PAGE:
A man takes a picture of a Chase sign at the company's Manhattan headquarters. (Spencer Platt/Getty Images )
Reporting from Los Angeles and New York — JPMorgan Chase & Co. kicked off bank earnings season with a 23% decline in profit and sagging revenue that investors saw as an ominous precedent for other big financial companies that report results next week.
An increase in consumer credit card usage and an uptick in business lending couldn't offset weaknesses elsewhere at JPMorgan, Friday's report showed. Investment banking, where revenue fell 30%, was particularly hard hit.
The report landed at a rocky time for markets, with global uncertainties including the European debt crisis restraining major corporate expansions and takeovers. Standard & Poor's downgraded the debt of eight Eurozone countries Friday, stripping France and Austria of their prized AAA ratings.
Closer to home, major players in the mortgage business, like JPMorgan, continue to struggle with mountains of defaulted loans, foreclosed properties and demands that they repurchase flawed mortgages from government-controlled Fannie Mae and Freddie Mac as well as private investors.
Despite recent increases in commercial lending, JPMorgan officials say loan demand from solid businesses is spotty, leaving them with deposits overflowing — and open to accusations that they are too tightfisted after having been bailed out by the government. JPMorgan's deposits rose 21% over the last year to $1.13 trillion.
"Companies are flush with cash and their cash balances are growing," JPMorgan Chief Executive Jamie Dimon said during a call with bank analysts.
JPMorgan, the nation's biggest bank, reported net income of $3.7 billion, or 90 cents a share, for the fourth quarter of 2011, down from $4.8 billion, or $1.12, a year earlier.
The profit was about as expected on Wall Street. But the bank's quarterly revenue fell to $21.5 billion from $26.1 billion a year earlier, coming in well below analysts' consensus forecast of $23 billion.
JPMorgan shares fell 93 cents, or 2.5%, to $35.92.
Since JPMorgan is the largest bank as measured by assets, and regarded as one of the best managed banks, investors reassessed their holdings across the board. Many banks stocks fell 4% in early trading. At the end of the day, Morgan Stanley declined 3.2% to $16.63, Bank of America was down 2.7% at $6.61, Citigroup fell 2.7% to $30.74 and Goldman Sachs slid 2.2% to $98.96.
An exception to the trend was Wells Fargo & Co., which closed the day unchanged at $29.61.
In a reversal of the situation immediately after the financial crisis, investors are betting on stronger showings from banks like Wells Fargo that have focused more on consumers than on trading.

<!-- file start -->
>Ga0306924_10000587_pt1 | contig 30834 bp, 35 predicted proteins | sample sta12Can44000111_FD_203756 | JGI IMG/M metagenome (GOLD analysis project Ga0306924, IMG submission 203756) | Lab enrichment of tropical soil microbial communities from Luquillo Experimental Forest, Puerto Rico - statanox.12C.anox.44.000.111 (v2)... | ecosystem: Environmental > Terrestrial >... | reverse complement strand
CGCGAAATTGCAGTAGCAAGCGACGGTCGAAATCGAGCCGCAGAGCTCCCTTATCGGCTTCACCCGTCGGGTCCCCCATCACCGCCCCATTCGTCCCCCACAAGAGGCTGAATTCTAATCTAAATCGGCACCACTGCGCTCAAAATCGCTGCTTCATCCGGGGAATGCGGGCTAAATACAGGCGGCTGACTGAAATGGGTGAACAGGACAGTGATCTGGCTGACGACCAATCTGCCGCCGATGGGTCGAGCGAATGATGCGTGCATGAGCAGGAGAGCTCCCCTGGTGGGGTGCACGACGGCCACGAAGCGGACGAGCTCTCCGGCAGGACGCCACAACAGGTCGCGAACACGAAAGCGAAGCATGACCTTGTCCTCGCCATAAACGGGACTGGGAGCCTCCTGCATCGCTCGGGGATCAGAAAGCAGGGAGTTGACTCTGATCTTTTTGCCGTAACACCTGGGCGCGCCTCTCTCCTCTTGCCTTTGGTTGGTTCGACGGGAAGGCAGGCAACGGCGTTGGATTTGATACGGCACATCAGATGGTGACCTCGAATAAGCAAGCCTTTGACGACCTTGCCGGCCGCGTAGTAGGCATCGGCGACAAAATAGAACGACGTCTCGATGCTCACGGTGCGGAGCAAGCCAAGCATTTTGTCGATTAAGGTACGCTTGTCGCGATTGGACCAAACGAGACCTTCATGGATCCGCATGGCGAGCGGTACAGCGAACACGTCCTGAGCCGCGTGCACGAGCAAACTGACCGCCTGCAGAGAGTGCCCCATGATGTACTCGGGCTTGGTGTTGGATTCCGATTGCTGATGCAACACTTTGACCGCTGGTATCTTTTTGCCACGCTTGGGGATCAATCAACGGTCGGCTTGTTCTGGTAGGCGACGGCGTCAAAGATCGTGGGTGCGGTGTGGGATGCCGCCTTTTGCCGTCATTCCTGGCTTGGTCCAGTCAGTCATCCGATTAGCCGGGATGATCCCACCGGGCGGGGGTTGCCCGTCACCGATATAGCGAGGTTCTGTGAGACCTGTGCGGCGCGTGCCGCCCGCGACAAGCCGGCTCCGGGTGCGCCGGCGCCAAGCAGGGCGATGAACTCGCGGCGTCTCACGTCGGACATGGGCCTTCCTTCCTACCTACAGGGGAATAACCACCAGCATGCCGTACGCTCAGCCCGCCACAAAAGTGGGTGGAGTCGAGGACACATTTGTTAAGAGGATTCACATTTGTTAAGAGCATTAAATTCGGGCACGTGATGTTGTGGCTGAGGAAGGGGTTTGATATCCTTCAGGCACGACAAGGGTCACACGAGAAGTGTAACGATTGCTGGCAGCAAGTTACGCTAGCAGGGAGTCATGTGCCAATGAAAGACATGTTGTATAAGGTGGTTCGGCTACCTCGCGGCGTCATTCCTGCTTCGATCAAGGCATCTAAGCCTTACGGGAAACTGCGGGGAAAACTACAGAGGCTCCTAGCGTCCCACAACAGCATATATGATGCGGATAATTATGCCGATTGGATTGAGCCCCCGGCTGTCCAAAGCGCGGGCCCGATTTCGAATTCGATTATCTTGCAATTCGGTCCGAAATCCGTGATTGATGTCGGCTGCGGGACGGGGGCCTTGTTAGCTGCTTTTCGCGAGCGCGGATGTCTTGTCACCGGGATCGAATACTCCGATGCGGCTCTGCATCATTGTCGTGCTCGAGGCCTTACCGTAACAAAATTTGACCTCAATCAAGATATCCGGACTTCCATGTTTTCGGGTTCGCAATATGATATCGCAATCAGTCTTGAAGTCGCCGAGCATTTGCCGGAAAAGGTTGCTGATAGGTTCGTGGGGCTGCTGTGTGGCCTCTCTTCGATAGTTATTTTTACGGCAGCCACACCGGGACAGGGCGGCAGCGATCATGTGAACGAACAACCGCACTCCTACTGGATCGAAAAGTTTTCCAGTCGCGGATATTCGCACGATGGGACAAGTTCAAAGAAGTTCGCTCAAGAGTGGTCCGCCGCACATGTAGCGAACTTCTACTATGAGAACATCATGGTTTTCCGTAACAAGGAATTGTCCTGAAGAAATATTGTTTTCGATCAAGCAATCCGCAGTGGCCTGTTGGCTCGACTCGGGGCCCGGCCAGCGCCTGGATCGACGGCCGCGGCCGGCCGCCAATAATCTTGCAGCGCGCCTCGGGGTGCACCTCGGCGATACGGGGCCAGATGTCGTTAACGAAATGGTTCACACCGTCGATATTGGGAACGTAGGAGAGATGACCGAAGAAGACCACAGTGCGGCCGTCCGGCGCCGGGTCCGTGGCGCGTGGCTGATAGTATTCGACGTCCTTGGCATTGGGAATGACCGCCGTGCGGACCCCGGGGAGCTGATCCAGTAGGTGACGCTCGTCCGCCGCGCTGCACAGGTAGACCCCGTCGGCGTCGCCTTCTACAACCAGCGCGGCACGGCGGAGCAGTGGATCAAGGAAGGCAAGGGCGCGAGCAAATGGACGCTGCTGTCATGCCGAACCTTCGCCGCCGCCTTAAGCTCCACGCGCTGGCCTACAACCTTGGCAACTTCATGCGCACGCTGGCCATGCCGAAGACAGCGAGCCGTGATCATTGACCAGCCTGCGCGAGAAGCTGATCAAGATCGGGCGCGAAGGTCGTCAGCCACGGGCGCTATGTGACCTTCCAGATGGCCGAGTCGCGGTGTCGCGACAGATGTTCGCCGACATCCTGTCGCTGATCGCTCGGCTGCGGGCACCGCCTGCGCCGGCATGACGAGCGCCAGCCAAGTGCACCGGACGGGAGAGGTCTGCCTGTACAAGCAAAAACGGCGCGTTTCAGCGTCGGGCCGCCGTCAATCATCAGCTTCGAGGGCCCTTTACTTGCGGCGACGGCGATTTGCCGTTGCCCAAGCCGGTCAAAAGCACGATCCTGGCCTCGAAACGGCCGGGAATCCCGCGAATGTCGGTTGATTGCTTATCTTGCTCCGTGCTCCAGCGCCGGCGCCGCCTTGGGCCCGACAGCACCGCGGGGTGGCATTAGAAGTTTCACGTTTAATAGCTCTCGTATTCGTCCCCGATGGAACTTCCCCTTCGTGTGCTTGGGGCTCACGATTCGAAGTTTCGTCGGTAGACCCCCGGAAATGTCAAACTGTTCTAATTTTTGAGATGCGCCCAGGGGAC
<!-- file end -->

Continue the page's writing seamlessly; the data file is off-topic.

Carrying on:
The San Francisco bank, the largest bank as measured by stock market value, has seen its year-over-year earnings rise steadily. Analysts predicted that it would show a quarterly profit of $3.6 billion when it releases its results Tuesday, up from $3.4 billion a year earlier but down from $4 billion in the third quarter.
Bank of America Corp., which is in the middle of a major campaign to scale back risks and raise capital at the behest of regulators, was expected to reverse a loss of $1.2 billion in the fourth quarter of 2010 and report a profit of more than $2 billion Thursday.
Keefe, Bruyette & Woods analysts said JPMorgan's loan loss and mortgage buyback numbers, while still high, had improved enough to be a positive sign for Bank of America. BofA shares have tanked 58% since last year as the Charlotte, N.C., bank has been hammered by tens of billions of dollars in losses from its 2008 acquisition of Calabasas home lender Countrywide Financial Corp.
Analysts have generally been growing more pessimistic about financial firms with big Wall Street trading operations, all of which will report their financial results in the next few weeks. New regulations and global financial turmoil have darkened the prospects for securities firms, making them one of the worst performing sectors on the Standard & Poor's 500 index over the last year.
"We expect this quarter will be characterized more by limited activity and leverage across institutional investors and across corporations given the continued uncertainty in Europe and possible spillover effects in the U.S," analysts at Keefe Bruyette & Woods wrote this week in a note to clients.
Last quarter, Goldman Sachs Group Inc. reported a loss for the first time since the financial crisis. Although Goldman is likely to bounce back to profit when it announces its results Wednesday, it is not expected to show any signs of growth.
Glenn Schorr, a bank analyst at Nomura Securities, said in a report that recent results "have investors wondering if GS has lost its 'mojo.'"